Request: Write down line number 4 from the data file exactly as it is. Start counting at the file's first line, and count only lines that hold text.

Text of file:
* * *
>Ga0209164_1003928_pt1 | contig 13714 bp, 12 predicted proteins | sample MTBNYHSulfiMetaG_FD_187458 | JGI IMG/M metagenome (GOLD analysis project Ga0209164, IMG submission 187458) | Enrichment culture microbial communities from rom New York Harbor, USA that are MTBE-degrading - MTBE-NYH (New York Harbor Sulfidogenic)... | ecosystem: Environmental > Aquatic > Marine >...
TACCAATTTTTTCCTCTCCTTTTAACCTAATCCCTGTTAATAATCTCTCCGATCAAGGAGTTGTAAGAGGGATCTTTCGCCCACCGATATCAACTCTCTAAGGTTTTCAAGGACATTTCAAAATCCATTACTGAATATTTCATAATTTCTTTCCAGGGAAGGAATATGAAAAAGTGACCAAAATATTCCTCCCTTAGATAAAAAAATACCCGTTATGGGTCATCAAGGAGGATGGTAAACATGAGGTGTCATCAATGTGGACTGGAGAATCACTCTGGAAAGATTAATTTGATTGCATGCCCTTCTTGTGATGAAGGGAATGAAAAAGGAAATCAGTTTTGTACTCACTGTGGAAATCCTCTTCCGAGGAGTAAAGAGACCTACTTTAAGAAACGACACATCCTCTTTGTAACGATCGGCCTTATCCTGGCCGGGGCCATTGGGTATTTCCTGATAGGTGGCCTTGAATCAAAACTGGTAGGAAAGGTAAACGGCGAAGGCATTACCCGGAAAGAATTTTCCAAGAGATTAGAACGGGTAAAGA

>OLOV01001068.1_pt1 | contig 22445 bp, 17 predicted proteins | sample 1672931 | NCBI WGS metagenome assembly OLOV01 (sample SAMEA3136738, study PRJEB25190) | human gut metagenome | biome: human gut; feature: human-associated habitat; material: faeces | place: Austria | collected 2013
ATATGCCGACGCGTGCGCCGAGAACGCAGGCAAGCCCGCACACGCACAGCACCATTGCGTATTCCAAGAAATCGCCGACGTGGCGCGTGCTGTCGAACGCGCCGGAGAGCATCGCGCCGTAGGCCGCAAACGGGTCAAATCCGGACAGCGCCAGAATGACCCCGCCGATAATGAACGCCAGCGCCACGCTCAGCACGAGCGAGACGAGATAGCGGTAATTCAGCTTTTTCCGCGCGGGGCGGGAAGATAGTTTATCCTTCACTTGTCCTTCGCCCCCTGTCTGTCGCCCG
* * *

ATATGCCGACGCGTGCGCCGAGAACGCAGGCAAGCCCGCACACGCACAGCACCATTGCGTATTCCAAGAAATCGCCGACGTGGCGCGTGCTGTCGAACGCGCCGGAGAGCATCGCGCCGTAGGCCGCAAACGGGTCAAATCCGGACAGCGCCAGAATGACCCCGCCGATAATGAACGCCAGCGCCACGCTCAGCACGAGCGAGACGAGATAGCGGTAATTCAGCTTTTTCCGCGCGGGGCGGGAAGATAGTTTATCCTTCACTTGTCCTTCGCCCCCTGTCTGTCGCCCG